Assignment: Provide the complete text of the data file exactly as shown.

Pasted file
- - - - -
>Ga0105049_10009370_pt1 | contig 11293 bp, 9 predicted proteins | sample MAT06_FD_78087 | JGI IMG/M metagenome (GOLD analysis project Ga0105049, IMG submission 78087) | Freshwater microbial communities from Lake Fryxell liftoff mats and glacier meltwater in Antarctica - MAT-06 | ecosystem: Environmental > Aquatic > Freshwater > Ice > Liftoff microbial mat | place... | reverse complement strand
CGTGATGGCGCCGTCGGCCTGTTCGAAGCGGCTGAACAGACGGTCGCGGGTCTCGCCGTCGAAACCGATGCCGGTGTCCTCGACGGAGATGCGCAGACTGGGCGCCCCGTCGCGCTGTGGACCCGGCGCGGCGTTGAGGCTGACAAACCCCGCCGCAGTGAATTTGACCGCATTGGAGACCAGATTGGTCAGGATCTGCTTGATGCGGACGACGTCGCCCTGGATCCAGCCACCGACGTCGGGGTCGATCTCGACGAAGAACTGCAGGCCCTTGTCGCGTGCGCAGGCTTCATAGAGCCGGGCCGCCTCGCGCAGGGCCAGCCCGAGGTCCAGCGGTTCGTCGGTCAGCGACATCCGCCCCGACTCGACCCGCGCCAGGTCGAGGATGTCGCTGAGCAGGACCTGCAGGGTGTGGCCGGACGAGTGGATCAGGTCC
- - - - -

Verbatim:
>Ga0105049_10009370_pt1 | contig 11293 bp, 9 predicted proteins | sample MAT06_FD_78087 | JGI IMG/M metagenome (GOLD analysis project Ga0105049, IMG submission 78087) | Freshwater microbial communities from Lake Fryxell liftoff mats and glacier meltwater in Antarctica - MAT-06 | ecosystem: Environmental > Aquatic > Freshwater > Ice > Liftoff microbial mat | place... | reverse complement strand
CGTGATGGCGCCGTCGGCCTGTTCGAAGCGGCTGAACAGACGGTCGCGGGTCTCGCCGTCGAAACCGATGCCGGTGTCCTCGACGGAGATGCGCAGACTGGGCGCCCCGTCGCGCTGTGGACCCGGCGCGGCGTTGAGGCTGACAAACCCCGCCGCAGTGAATTTGACCGCATTGGAGACCAGATTGGTCAGGATCTGCTTGATGCGGACGACGTCGCCCTGGATCCAGCCACCGACGTCGGGGTCGATCTCGACGAAGAACTGCAGGCCCTTGTCGCGTGCGCAGGCTTCATAGAGCCGGGCCGCCTCGCGCAGGGCCAGCCCGAGGTCCAGCGGTTCGTCGGTCAGCGACATCCGCCCCGACTCGACCCGCGCCAGGTCGAGGATGTCGCTGAGCAGGACCTGCAGGGTGTGGCCGGACGAGTGGATCAGGTCC